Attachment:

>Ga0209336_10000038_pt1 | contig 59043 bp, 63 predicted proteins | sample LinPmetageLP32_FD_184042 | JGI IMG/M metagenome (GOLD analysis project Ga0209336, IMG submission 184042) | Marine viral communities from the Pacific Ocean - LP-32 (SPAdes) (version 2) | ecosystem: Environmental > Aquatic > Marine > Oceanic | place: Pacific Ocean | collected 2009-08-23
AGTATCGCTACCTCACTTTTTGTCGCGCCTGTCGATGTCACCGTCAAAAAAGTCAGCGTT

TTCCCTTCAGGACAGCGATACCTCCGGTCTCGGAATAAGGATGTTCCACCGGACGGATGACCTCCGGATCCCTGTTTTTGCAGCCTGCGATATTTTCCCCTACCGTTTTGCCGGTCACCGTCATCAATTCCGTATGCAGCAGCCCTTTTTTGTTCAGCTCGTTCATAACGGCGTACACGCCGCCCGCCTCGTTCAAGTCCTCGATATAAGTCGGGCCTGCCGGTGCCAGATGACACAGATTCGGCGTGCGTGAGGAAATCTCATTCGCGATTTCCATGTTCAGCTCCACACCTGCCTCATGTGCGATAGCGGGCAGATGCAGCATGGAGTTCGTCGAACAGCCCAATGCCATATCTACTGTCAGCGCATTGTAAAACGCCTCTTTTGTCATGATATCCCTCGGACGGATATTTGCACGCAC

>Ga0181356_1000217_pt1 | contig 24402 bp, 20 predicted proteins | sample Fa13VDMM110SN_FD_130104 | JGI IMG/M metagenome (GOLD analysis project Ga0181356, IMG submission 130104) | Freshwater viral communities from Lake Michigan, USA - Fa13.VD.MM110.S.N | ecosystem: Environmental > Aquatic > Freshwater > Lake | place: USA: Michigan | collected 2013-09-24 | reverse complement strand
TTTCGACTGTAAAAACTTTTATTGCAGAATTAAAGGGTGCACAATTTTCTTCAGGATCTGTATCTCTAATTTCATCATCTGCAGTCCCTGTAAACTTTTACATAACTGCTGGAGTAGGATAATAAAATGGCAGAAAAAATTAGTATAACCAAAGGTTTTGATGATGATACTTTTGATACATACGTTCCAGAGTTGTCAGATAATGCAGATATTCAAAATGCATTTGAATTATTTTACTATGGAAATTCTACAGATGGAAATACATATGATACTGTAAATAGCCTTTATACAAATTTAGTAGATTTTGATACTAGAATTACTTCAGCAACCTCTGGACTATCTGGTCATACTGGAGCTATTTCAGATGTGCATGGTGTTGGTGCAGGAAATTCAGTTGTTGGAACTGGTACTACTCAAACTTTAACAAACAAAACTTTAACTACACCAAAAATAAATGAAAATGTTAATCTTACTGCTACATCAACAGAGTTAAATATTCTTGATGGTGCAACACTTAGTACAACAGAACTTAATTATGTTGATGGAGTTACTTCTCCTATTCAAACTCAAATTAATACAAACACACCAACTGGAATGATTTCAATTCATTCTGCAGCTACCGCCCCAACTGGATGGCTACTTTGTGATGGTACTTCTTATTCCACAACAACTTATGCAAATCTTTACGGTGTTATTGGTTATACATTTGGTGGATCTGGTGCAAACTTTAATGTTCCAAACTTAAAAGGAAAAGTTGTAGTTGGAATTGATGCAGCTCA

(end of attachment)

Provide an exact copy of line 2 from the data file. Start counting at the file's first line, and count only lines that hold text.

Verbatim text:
AGTATCGCTACCTCACTTTTTGTCGCGCCTGTCGATGTCACCGTCAAAAAAGTCAGCGTT